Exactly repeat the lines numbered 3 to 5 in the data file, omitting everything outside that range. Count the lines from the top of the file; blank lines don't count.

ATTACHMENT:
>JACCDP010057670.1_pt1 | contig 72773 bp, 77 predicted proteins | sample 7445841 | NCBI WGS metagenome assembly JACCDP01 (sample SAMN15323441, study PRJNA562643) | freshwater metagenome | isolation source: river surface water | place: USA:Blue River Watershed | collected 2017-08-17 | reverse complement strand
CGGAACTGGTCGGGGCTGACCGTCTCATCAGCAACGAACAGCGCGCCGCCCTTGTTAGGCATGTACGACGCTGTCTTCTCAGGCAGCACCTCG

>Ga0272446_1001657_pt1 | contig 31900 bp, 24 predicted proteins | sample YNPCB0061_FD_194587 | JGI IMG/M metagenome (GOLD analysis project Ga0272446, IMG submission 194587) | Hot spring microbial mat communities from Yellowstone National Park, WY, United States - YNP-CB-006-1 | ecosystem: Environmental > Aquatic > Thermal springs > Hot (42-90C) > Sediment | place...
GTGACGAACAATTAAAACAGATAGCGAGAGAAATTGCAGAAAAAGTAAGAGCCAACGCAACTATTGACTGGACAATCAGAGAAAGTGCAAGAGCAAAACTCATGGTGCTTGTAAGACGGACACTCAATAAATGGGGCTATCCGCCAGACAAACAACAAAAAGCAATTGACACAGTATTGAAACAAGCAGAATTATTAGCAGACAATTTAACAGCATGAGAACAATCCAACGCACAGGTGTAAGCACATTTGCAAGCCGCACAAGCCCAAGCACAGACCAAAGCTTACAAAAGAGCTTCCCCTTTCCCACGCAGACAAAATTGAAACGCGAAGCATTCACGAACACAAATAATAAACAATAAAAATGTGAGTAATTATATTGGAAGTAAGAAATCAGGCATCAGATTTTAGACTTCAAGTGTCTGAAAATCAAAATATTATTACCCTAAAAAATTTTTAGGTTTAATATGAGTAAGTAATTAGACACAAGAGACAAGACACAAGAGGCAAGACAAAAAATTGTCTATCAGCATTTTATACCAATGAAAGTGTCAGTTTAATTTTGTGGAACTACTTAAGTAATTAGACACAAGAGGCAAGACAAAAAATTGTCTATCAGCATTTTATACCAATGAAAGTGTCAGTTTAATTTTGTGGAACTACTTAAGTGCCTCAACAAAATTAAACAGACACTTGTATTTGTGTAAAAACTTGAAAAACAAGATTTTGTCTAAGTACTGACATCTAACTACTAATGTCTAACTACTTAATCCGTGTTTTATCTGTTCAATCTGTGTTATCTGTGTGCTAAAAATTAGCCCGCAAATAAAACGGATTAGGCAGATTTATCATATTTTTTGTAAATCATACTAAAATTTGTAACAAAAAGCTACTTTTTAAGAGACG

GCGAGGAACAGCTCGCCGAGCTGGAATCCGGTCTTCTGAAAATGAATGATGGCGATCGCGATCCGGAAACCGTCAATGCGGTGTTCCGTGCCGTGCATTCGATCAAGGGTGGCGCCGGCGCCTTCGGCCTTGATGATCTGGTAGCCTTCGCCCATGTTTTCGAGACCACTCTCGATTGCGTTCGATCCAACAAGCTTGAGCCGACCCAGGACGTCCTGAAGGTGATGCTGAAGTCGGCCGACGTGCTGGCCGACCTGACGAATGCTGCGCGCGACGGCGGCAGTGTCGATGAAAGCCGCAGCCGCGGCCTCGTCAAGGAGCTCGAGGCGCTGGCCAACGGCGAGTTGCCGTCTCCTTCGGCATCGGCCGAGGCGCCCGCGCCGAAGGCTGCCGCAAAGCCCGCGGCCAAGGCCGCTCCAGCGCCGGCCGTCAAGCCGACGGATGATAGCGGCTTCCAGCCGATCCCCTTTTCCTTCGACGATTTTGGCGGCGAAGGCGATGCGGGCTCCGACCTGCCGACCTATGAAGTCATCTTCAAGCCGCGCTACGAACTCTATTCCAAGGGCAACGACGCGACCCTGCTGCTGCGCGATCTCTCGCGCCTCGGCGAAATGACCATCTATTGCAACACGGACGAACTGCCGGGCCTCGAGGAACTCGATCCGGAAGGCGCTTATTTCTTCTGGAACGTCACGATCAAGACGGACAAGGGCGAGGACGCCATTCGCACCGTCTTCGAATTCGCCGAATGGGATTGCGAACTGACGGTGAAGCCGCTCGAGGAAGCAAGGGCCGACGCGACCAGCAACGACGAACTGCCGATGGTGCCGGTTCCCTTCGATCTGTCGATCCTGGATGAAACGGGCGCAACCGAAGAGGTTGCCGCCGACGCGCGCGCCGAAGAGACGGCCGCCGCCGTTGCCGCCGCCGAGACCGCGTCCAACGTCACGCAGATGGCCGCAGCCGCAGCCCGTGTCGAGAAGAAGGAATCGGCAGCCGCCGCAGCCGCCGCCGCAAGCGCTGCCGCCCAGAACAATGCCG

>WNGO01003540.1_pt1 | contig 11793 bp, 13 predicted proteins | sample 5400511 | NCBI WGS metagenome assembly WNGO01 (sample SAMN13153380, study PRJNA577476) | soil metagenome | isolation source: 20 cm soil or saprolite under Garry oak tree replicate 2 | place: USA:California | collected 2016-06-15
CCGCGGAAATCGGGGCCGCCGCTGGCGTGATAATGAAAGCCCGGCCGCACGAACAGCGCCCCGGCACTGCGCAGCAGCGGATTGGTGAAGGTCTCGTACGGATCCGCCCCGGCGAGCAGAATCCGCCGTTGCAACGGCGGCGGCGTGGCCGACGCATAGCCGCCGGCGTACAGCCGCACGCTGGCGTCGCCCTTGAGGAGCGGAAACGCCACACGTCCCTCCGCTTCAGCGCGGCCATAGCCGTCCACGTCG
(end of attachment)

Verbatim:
>Ga0272446_1001657_pt1 | contig 31900 bp, 24 predicted proteins | sample YNPCB0061_FD_194587 | JGI IMG/M metagenome (GOLD analysis project Ga0272446, IMG submission 194587) | Hot spring microbial mat communities from Yellowstone National Park, WY, United States - YNP-CB-006-1 | ecosystem: Environmental > Aquatic > Thermal springs > Hot (42-90C) > Sediment | place...
GTGACGAACAATTAAAACAGATAGCGAGAGAAATTGCAGAAAAAGTAAGAGCCAACGCAACTATTGACTGGACAATCAGAGAAAGTGCAAGAGCAAAACTCATGGTGCTTGTAAGACGGACACTCAATAAATGGGGCTATCCGCCAGACAAACAACAAAAAGCAATTGACACAGTATTGAAACAAGCAGAATTATTAGCAGACAATTTAACAGCATGAGAACAATCCAACGCACAGGTGTAAGCACATTTGCAAGCCGCACAAGCCCAAGCACAGACCAAAGCTTACAAAAGAGCTTCCCCTTTCCCACGCAGACAAAATTGAAACGCGAAGCATTCACGAACACAAATAATAAACAATAAAAATGTGAGTAATTATATTGGAAGTAAGAAATCAGGCATCAGATTTTAGACTTCAAGTGTCTGAAAATCAAAATATTATTACCCTAAAAAATTTTTAGGTTTAATATGAGTAAGTAATTAGACACAAGAGACAAGACACAAGAGGCAAGACAAAAAATTGTCTATCAGCATTTTATACCAATGAAAGTGTCAGTTTAATTTTGTGGAACTACTTAAGTAATTAGACACAAGAGGCAAGACAAAAAATTGTCTATCAGCATTTTATACCAATGAAAGTGTCAGTTTAATTTTGTGGAACTACTTAAGTGCCTCAACAAAATTAAACAGACACTTGTATTTGTGTAAAAACTTGAAAAACAAGATTTTGTCTAAGTACTGACATCTAACTACTAATGTCTAACTACTTAATCCGTGTTTTATCTGTTCAATCTGTGTTATCTGTGTGCTAAAAATTAGCCCGCAAATAAAACGGATTAGGCAGATTTATCATATTTTTTGTAAATCATACTAAAATTTGTAACAAAAAGCTACTTTTTAAGAGACG

GCGAGGAACAGCTCGCCGAGCTGGAATCCGGTCTTCTGAAAATGAATGATGGCGATCGCGATCCGGAAACCGTCAATGCGGTGTTCCGTGCCGTGCATTCGATCAAGGGTGGCGCCGGCGCCTTCGGCCTTGATGATCTGGTAGCCTTCGCCCATGTTTTCGAGACCACTCTCGATTGCGTTCGATCCAACAAGCTTGAGCCGACCCAGGACGTCCTGAAGGTGATGCTGAAGTCGGCCGACGTGCTGGCCGACCTGACGAATGCTGCGCGCGACGGCGGCAGTGTCGATGAAAGCCGCAGCCGCGGCCTCGTCAAGGAGCTCGAGGCGCTGGCCAACGGCGAGTTGCCGTCTCCTTCGGCATCGGCCGAGGCGCCCGCGCCGAAGGCTGCCGCAAAGCCCGCGGCCAAGGCCGCTCCAGCGCCGGCCGTCAAGCCGACGGATGATAGCGGCTTCCAGCCGATCCCCTTTTCCTTCGACGATTTTGGCGGCGAAGGCGATGCGGGCTCCGACCTGCCGACCTATGAAGTCATCTTCAAGCCGCGCTACGAACTCTATTCCAAGGGCAACGACGCGACCCTGCTGCTGCGCGATCTCTCGCGCCTCGGCGAAATGACCATCTATTGCAACACGGACGAACTGCCGGGCCTCGAGGAACTCGATCCGGAAGGCGCTTATTTCTTCTGGAACGTCACGATCAAGACGGACAAGGGCGAGGACGCCATTCGCACCGTCTTCGAATTCGCCGAATGGGATTGCGAACTGACGGTGAAGCCGCTCGAGGAAGCAAGGGCCGACGCGACCAGCAACGACGAACTGCCGATGGTGCCGGTTCCCTTCGATCTGTCGATCCTGGATGAAACGGGCGCAACCGAAGAGGTTGCCGCCGACGCGCGCGCCGAAGAGACGGCCGCCGCCGTTGCCGCCGCCGAGACCGCGTCCAACGTCACGCAGATGGCCGCAGCCGCAGCCCGTGTCGAGAAGAAGGAATCGGCAGCCGCCGCAGCCGCCGCCGCAAGCGCTGCCGCCCAGAACAATGCCG